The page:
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“About sixty” people died on February 26 in the attack allegedly carried out by jihadists in Partiga, a community in the eastern part of Burkina Faso, for which no official account has been announced to date, a human rights organization said yesterday. .

There was no reaction — neither confirmation nor denial — from regional and national authorities when contacted by AFP.

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On the morning of February 26, “groups of armed terrorists invaded the community (Partiaga), killed, destroyed property and stole farmed animals,” reported the Burkina Faso Movement for Human and People’s Rights (Mouvement burkinabè des droits de l’Homme et du peuple, MBDHP).

“In the absence of any intervention by the security forces, the horror lasted all day”, as the VDP (s.a. paramilitaries) were “very quickly” overwhelmed, according to the same non-governmental organization, which still spoke of missing persons, while civilizing the the fact that the authorities have not made public an account of the victims.

Iber Jameogo, head of local government in the district where Partiaga is administratively located, promised last week that an account would be made public “as soon as possible”.

According to the MBDHP, the attack caused a “massive displacement” of the population. The organization called on the authorities to commit to carrying out their mission to “guarantee the safety of the population and their property”.

After the attack, residents of the Partiaga community said they had lived through a “horror movie” and complained that the army had “abandoned” them.

Three days after the attack, thousands of people demonstrated in the nearby community of Diapaga, demanding “more security”.

Burkina Faso has experienced a terrifying upsurge in jihadist violence since the start of the year, with scores of civilians and soldiers killed almost every week.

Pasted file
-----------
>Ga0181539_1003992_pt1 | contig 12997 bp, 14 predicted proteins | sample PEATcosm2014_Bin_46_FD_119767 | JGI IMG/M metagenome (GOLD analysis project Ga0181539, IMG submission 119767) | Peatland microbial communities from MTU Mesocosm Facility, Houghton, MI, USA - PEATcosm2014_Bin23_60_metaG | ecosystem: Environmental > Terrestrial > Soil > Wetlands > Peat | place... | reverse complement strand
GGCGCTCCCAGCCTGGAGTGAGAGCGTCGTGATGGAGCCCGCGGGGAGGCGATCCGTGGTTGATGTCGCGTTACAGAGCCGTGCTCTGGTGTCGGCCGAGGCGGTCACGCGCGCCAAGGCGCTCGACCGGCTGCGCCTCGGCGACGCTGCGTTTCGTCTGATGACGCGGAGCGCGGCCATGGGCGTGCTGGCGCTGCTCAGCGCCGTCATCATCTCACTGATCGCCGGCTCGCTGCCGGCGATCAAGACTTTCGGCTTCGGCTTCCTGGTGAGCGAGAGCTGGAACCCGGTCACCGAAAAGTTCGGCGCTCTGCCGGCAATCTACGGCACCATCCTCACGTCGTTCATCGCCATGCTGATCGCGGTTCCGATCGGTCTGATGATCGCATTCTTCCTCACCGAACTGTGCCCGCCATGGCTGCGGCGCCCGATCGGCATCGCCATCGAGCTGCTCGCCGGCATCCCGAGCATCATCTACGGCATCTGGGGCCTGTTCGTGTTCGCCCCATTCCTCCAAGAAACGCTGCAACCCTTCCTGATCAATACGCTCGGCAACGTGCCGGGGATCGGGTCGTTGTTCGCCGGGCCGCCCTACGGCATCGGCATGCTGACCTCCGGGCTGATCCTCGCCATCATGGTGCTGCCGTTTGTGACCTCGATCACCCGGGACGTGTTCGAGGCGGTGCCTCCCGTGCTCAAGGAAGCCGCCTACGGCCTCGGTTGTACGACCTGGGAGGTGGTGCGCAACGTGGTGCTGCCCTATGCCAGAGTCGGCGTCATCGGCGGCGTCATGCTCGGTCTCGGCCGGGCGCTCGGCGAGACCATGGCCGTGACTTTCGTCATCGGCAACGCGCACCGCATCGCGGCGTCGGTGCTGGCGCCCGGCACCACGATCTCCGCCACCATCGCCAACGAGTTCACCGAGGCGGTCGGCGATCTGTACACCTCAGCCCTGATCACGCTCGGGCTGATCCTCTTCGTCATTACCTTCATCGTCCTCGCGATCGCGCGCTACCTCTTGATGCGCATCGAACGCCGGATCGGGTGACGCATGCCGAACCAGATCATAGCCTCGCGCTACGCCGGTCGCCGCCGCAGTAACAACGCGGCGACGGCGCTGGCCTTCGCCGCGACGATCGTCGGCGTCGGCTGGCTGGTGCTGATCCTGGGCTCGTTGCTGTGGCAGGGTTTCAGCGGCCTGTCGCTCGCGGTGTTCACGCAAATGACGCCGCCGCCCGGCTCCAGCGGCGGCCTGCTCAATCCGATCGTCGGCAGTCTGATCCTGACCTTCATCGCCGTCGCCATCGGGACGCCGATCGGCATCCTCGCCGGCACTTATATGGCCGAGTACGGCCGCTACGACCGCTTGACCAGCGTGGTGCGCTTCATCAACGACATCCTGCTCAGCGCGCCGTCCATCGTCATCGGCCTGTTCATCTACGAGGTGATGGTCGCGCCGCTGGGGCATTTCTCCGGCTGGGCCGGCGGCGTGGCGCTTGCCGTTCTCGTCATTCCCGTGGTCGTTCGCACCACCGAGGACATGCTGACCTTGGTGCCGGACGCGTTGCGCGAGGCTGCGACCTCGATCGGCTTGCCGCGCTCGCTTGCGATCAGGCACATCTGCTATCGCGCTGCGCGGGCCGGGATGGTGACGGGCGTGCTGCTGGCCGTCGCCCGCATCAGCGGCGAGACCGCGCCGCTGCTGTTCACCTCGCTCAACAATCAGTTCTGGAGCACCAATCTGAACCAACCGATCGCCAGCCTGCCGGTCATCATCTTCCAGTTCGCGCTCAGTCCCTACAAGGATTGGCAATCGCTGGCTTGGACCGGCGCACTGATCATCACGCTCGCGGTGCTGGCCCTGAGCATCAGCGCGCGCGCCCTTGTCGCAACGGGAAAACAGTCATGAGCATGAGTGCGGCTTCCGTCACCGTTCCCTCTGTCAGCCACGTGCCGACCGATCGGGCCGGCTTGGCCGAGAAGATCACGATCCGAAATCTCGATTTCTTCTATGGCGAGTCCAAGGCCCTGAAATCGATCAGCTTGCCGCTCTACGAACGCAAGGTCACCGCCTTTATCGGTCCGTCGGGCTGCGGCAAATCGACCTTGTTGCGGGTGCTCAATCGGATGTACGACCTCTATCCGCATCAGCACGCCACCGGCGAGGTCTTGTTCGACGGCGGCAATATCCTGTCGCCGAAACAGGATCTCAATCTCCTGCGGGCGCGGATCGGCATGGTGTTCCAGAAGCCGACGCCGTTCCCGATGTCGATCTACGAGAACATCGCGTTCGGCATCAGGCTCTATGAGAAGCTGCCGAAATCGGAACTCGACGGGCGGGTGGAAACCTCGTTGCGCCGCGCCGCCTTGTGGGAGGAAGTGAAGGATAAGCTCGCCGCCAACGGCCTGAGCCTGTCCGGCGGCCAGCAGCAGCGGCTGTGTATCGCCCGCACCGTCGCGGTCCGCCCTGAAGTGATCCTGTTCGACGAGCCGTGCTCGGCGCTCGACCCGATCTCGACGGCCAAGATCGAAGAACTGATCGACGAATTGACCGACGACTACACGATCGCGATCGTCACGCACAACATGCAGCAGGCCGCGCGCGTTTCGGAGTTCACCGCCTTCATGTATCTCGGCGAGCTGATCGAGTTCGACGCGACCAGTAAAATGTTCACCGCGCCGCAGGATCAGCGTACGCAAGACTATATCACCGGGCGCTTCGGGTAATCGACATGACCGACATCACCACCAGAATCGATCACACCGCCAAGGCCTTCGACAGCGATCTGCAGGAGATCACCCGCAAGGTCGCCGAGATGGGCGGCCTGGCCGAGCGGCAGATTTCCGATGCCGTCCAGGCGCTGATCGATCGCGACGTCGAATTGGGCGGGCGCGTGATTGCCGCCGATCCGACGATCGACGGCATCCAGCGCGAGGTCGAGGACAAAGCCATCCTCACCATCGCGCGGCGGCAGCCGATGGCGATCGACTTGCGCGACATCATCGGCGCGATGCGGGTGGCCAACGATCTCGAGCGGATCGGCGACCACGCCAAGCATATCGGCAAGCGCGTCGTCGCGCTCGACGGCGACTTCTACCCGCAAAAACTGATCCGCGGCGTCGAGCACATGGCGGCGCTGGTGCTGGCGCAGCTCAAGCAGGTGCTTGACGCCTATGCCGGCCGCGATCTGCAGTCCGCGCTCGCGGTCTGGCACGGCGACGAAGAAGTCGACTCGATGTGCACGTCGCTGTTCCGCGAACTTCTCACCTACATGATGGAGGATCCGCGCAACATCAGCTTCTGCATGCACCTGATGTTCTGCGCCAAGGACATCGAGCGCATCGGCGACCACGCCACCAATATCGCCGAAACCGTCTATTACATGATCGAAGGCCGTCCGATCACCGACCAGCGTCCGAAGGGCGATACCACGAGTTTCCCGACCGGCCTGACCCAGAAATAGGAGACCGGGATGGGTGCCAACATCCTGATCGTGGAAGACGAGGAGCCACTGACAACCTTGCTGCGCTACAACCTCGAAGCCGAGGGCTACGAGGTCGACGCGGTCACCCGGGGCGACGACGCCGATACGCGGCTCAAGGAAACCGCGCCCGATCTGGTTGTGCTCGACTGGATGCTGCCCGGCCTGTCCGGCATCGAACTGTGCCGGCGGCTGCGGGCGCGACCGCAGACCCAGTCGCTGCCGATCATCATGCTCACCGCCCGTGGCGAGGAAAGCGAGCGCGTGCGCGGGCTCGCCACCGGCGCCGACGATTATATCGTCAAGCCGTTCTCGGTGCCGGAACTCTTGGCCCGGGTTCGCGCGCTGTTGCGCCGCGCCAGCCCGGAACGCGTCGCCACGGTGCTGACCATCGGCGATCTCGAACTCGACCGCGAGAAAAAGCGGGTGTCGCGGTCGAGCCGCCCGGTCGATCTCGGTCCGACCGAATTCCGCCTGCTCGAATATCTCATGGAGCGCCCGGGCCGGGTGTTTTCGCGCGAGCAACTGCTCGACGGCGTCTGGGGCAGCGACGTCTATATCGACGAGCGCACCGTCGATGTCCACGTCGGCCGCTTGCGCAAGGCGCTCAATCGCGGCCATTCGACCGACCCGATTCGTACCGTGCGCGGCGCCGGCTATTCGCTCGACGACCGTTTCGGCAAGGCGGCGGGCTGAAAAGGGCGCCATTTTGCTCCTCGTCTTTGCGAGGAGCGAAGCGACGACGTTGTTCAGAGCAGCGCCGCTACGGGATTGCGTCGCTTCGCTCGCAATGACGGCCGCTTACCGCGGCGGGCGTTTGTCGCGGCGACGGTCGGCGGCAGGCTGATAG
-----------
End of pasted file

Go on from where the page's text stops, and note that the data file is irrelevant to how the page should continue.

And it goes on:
Yesterday Tuesday, in a press release that it published, the National Council of Civil Society Organizations (Conseil national des organizations de la société civile, CNOSC) spoke of a “very serious situation” in sectors of the country, especially in its eastern part, where things are “very worrying”.

Road access to provinces in the region has been cut off by jihadists and the provincial capital Fada Ngurma is “almost surrounded”. The same conditions prevail in Kaya, capital of the North-Central prefecture, which is “progressively surrounded” by armed groups, according to the Council.

In this region, public services have been closed, while in the Sahel region, which neighbors Mali and Niger, a “tragedy” is unfolding, with the humanitarian situation now “catastrophic”, according to CNOSC.

“Every day the security situation worsens further, threatening the very existence of our state,” assessed CNOSC President Herman Doanio.

Civic organizations are asking the authorities to immediately send security forces and paramilitaries to “completely retake all communities” that have fallen into the hands of “terrorist organizations” or are at risk.

Action by groups that pledge allegiance to either the Islamic State or al-Qaeda has claimed the lives of more than 10,000 people since 2015, according to non-governmental organizations, while displacing another two million civilians.